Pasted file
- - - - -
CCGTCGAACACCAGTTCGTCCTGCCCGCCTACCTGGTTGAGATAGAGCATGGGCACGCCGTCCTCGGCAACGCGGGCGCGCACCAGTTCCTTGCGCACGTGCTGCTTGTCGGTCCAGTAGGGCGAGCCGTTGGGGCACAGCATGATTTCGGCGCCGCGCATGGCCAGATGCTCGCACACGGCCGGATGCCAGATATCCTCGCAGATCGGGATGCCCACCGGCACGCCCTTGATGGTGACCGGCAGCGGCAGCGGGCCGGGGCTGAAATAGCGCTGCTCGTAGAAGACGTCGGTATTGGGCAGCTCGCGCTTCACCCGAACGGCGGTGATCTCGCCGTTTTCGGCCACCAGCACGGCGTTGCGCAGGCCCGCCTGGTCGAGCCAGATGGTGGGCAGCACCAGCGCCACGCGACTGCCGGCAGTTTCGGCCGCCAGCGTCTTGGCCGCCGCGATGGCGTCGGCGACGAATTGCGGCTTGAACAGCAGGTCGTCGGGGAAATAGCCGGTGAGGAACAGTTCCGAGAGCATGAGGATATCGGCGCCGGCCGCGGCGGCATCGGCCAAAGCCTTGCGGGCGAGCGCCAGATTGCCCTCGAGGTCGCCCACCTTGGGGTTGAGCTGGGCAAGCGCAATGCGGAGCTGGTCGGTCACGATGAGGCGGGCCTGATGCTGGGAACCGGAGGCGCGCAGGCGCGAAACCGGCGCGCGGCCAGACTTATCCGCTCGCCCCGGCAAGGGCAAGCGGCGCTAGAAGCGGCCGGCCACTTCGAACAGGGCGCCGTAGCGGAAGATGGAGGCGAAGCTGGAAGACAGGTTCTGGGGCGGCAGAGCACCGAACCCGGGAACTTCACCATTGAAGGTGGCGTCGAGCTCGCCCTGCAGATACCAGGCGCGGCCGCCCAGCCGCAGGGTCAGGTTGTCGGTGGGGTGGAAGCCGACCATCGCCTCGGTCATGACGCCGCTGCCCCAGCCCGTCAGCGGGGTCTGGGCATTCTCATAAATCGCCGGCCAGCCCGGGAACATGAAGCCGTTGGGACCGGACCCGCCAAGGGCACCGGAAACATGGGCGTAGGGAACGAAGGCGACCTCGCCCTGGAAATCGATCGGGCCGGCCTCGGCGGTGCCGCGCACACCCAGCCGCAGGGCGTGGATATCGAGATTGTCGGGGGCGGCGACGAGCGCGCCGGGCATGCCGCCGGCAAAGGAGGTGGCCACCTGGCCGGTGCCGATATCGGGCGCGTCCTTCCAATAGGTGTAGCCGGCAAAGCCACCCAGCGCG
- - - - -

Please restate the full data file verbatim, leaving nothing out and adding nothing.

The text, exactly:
CCGTCGAACACCAGTTCGTCCTGCCCGCCTACCTGGTTGAGATAGAGCATGGGCACGCCGTCCTCGGCAACGCGGGCGCGCACCAGTTCCTTGCGCACGTGCTGCTTGTCGGTCCAGTAGGGCGAGCCGTTGGGGCACAGCATGATTTCGGCGCCGCGCATGGCCAGATGCTCGCACACGGCCGGATGCCAGATATCCTCGCAGATCGGGATGCCCACCGGCACGCCCTTGATGGTGACCGGCAGCGGCAGCGGGCCGGGGCTGAAATAGCGCTGCTCGTAGAAGACGTCGGTATTGGGCAGCTCGCGCTTCACCCGAACGGCGGTGATCTCGCCGTTTTCGGCCACCAGCACGGCGTTGCGCAGGCCCGCCTGGTCGAGCCAGATGGTGGGCAGCACCAGCGCCACGCGACTGCCGGCAGTTTCGGCCGCCAGCGTCTTGGCCGCCGCGATGGCGTCGGCGACGAATTGCGGCTTGAACAGCAGGTCGTCGGGGAAATAGCCGGTGAGGAACAGTTCCGAGAGCATGAGGATATCGGCGCCGGCCGCGGCGGCATCGGCCAAAGCCTTGCGGGCGAGCGCCAGATTGCCCTCGAGGTCGCCCACCTTGGGGTTGAGCTGGGCAAGCGCAATGCGGAGCTGGTCGGTCACGATGAGGCGGGCCTGATGCTGGGAACCGGAGGCGCGCAGGCGCGAAACCGGCGCGCGGCCAGACTTATCCGCTCGCCCCGGCAAGGGCAAGCGGCGCTAGAAGCGGCCGGCCACTTCGAACAGGGCGCCGTAGCGGAAGATGGAGGCGAAGCTGGAAGACAGGTTCTGGGGCGGCAGAGCACCGAACCCGGGAACTTCACCATTGAAGGTGGCGTCGAGCTCGCCCTGCAGATACCAGGCGCGGCCGCCCAGCCGCAGGGTCAGGTTGTCGGTGGGGTGGAAGCCGACCATCGCCTCGGTCATGACGCCGCTGCCCCAGCCCGTCAGCGGGGTCTGGGCATTCTCATAAATCGCCGGCCAGCCCGGGAACATGAAGCCGTTGGGACCGGACCCGCCAAGGGCACCGGAAACATGGGCGTAGGGAACGAAGGCGACCTCGCCCTGGAAATCGATCGGGCCGGCCTCGGCGGTGCCGCGCACACCCAGCCGCAGGGCGTGGATATCGAGATTGTCGGGGGCGGCGACGAGCGCGCCGGGCATGCCGCCGGCAAAGGAGGTGGCCACCTGGCCGGTGCCGATATCGGGCGCGTCCTTCCAATAGGTGTAGCCGGCAAAGCCACCCAGCGCG